5) hair smoothing serum and detangler-I have an idea, I just need to tweak it. 

6) a lip balm that incorporates a touch of glycerin or honey to attract moisture to the lips as well as good stuff like cocoa butter, shea butter, beeswax, and maybe a drop of lecithin to help emulsify it all. Some essential oils could be nice here or just let the honey taste come through.

7) Finally, because everyone I know is having babies, I’m making extra gentle, coconut derived surfactant based baby bath wash, baby lotion that’s filled with nourishing, extra gentle, oils and butters, and tweaking my baby booty balm to work in cold and warm weather (swapping the beeswax for Ecomulse so it’s not too hard, but not so soft that it’s a liquid mess in the heat of the summer; I had this idea after I remembered that I do this with the solid perfumes I make and they have been the right consistency). 

Back to soap for a minute; I’m proud I’ve gotten to a point where I have two or three “go to” fool proof soap recipes that make good, hard, pretty soaps that I can be proud of. It’s taken me almost a year and many batches of soap to develop the one I call “the soap”, but it’s a damn good soap. 

The things I like least about all this are making labels, bookkeeping, and handling shipping. If I could get someone else to do that part while I just make stuff, that would be swell (Office Space reference, lol). Nobody wants to do the business stuff in their business. Everyone wants to just create. But it’s gotta be done. And it gets done. Eventually, reluctantly, painfully, but it gets done.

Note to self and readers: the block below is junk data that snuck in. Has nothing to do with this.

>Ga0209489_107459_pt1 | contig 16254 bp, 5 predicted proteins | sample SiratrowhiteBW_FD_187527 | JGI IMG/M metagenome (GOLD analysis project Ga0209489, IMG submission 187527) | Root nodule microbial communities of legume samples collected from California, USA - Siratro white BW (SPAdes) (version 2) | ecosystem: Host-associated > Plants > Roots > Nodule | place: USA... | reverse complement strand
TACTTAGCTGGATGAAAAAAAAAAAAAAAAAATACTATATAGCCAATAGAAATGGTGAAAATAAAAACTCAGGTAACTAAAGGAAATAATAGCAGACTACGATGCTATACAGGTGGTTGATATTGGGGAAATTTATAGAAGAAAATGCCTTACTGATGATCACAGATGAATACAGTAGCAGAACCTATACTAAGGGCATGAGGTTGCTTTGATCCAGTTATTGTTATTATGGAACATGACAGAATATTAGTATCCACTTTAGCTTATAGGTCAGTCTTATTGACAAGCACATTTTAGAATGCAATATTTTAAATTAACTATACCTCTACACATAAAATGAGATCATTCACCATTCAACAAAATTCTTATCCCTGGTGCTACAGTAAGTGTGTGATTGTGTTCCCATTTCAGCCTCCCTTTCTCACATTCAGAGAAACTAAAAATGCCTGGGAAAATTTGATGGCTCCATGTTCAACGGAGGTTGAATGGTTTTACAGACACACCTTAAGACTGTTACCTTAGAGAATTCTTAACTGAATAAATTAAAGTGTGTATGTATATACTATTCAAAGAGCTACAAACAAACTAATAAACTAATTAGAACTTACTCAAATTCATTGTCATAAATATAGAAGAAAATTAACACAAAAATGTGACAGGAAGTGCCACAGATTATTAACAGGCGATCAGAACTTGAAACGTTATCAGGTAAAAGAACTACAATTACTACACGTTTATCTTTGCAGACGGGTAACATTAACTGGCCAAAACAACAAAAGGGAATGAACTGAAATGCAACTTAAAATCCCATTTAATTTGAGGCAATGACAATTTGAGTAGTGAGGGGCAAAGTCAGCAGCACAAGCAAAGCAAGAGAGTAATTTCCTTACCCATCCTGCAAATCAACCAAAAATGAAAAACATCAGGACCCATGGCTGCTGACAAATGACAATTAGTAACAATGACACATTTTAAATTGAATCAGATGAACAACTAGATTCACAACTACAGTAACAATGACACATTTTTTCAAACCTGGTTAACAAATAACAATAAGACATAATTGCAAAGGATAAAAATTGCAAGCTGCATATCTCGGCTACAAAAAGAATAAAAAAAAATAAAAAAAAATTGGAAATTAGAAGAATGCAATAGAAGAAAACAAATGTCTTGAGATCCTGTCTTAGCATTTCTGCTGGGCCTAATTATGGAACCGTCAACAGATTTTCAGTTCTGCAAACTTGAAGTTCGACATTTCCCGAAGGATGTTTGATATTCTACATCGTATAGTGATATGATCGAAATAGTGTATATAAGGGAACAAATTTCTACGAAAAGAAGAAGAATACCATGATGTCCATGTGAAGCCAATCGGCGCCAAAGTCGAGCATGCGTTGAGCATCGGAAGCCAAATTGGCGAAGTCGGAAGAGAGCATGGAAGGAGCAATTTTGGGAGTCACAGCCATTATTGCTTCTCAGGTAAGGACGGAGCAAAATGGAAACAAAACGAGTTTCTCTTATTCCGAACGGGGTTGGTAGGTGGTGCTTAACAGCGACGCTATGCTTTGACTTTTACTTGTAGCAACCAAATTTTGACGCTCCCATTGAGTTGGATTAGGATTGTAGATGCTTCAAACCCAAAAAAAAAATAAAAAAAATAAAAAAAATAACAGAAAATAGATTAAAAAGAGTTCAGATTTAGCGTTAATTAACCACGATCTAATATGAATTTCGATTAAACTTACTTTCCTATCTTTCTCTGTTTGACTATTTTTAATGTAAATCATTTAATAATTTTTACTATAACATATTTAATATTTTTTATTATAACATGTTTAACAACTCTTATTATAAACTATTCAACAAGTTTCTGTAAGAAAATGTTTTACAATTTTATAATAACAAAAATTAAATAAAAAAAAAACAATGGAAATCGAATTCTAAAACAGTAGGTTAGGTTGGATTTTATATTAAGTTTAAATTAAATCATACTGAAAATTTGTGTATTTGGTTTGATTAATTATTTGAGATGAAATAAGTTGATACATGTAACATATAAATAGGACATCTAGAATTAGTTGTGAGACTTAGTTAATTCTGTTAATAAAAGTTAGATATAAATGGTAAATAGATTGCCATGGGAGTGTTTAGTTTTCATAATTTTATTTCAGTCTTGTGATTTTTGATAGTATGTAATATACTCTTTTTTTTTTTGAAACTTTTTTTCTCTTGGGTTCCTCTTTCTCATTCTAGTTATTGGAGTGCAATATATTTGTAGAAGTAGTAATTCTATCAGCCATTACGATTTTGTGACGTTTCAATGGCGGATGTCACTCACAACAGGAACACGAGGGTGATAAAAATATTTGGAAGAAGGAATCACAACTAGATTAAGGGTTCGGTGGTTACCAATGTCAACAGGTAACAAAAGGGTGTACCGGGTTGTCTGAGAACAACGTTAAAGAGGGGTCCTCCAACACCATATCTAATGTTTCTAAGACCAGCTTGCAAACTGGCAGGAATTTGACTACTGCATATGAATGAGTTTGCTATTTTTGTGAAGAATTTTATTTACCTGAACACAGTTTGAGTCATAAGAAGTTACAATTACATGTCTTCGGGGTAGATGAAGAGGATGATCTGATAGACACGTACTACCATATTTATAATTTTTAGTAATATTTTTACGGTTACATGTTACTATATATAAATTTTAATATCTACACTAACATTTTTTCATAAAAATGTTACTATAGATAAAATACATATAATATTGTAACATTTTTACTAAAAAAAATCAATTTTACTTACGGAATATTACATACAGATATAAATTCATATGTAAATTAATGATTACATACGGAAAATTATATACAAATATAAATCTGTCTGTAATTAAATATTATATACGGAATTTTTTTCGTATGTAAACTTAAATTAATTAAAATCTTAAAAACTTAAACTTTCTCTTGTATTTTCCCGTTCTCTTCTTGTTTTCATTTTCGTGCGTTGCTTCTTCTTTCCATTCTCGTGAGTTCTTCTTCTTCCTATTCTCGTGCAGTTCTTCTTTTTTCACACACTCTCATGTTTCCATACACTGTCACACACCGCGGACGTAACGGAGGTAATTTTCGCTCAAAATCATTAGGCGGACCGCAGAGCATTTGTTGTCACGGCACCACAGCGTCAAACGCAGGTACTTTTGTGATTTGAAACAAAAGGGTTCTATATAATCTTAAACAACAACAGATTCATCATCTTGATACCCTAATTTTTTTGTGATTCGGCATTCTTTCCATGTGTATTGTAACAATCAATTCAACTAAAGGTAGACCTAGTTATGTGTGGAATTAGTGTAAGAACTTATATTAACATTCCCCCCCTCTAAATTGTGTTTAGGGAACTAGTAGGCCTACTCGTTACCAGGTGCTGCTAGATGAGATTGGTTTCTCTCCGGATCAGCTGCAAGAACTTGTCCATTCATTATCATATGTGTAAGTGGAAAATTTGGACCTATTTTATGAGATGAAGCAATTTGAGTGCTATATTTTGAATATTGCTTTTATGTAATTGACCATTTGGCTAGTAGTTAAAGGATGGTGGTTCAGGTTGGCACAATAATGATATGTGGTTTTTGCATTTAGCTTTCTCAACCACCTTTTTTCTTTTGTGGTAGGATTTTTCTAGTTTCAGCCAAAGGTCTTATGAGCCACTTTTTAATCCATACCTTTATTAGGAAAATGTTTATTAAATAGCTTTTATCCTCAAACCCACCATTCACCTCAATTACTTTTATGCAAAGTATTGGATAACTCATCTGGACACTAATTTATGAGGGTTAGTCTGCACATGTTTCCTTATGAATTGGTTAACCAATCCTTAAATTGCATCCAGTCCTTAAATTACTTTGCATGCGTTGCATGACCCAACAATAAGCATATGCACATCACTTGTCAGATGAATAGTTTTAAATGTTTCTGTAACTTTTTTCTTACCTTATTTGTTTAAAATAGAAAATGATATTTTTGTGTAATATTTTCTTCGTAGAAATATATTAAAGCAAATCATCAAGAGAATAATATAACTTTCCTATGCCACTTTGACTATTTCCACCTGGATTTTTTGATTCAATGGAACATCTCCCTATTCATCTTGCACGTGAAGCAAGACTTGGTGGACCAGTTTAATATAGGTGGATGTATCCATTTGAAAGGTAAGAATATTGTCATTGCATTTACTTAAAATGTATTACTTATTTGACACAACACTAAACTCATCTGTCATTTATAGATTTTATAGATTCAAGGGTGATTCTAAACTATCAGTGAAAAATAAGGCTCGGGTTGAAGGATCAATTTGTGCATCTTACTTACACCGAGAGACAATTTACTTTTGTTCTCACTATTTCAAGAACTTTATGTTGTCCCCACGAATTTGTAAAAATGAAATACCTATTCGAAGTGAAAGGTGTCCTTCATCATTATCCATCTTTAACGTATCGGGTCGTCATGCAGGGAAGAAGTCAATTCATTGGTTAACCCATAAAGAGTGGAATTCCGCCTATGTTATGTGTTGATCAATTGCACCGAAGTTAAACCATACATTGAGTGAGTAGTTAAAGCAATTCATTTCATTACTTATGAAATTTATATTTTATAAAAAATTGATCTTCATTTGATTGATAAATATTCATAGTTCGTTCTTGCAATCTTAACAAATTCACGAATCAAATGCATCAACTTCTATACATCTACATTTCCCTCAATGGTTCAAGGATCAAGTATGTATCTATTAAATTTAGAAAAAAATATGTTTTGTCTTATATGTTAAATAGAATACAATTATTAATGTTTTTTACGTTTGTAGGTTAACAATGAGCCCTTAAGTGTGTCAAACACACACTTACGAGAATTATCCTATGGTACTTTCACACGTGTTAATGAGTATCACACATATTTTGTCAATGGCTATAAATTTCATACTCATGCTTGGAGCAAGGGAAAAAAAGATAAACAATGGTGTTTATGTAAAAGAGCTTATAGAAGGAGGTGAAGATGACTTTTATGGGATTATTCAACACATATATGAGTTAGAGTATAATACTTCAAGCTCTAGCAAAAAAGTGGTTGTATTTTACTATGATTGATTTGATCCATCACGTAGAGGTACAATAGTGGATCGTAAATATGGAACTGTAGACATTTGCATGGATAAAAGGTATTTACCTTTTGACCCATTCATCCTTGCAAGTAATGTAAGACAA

And it all started with coconut oil. 



Surfactant Facial Cleanser

I’ve been taking an online class offered through Point of Interest, which comes out every Tuesday (and often continues with posts throughout the week as Susan is able), and the topic of the class this month is surfactants. I went over what surfactants are and what they do a little last week. 

We will be making:

Facial Cleanser (did that last week)

Micellar Water (I have made this but I love getting another perspective on it!)

Creamy cleanser, like a lotion (I have a formula for this developed, but haven’t tried it, so I’m wildly curious to see how close my idea and hers are)

Moisturizer (I’ve made exactly two of these. One I use all the time but don’t care for, the other was a failure so I’m definitely curious to get some tips!)

Toner (phhhsst. I got this. But still. The science behind it should be fun)

Gels of all kinds, like eye serum (squee!)

Serums, including spot treatment (more interested in anti aging for personal use, but all kinds are great for the shop).

As for the cleaners and everything else, the idea is to make a working base then add fancy things like humectants or extracts, vitamins, and so on. 

The Facial Cleanser I made came together in a flash with very little “cooking” and while it took quite a bit of time, that was all down time waiting for bubbles to subside. Here’s the recipe and I’ll explain. 

Perstephanie’s Version of Facial Cleanser 

Initial Water phase

Boil approximately 75g water for 20 min. and allow to come to room temperature.

Surfactant phase

 15g disodium laureth sulfosuccinate (DLS)

7g Sodium lauryl 

sulfoacetate (SLSa)

13g coco betaine 

7g glycerin 

0.5g Liquid Germall Plus 

Water Phase

 10 g aloe vera liquid (or equal amount water and equivalent aloe x 100 or x200)

72g boiled distilled water, that’s cooled off. Don’t burn yourself! 

3g hydrolyzed wheat protein 

.5 g silk peptides 

10-20 drops EO of choice. I used petitgrain because I wanted something that was both citrus and floral. It’s very nice, I think it needs a little something else but I can’t pin point want and it’s a wash off product so I’m not fussed.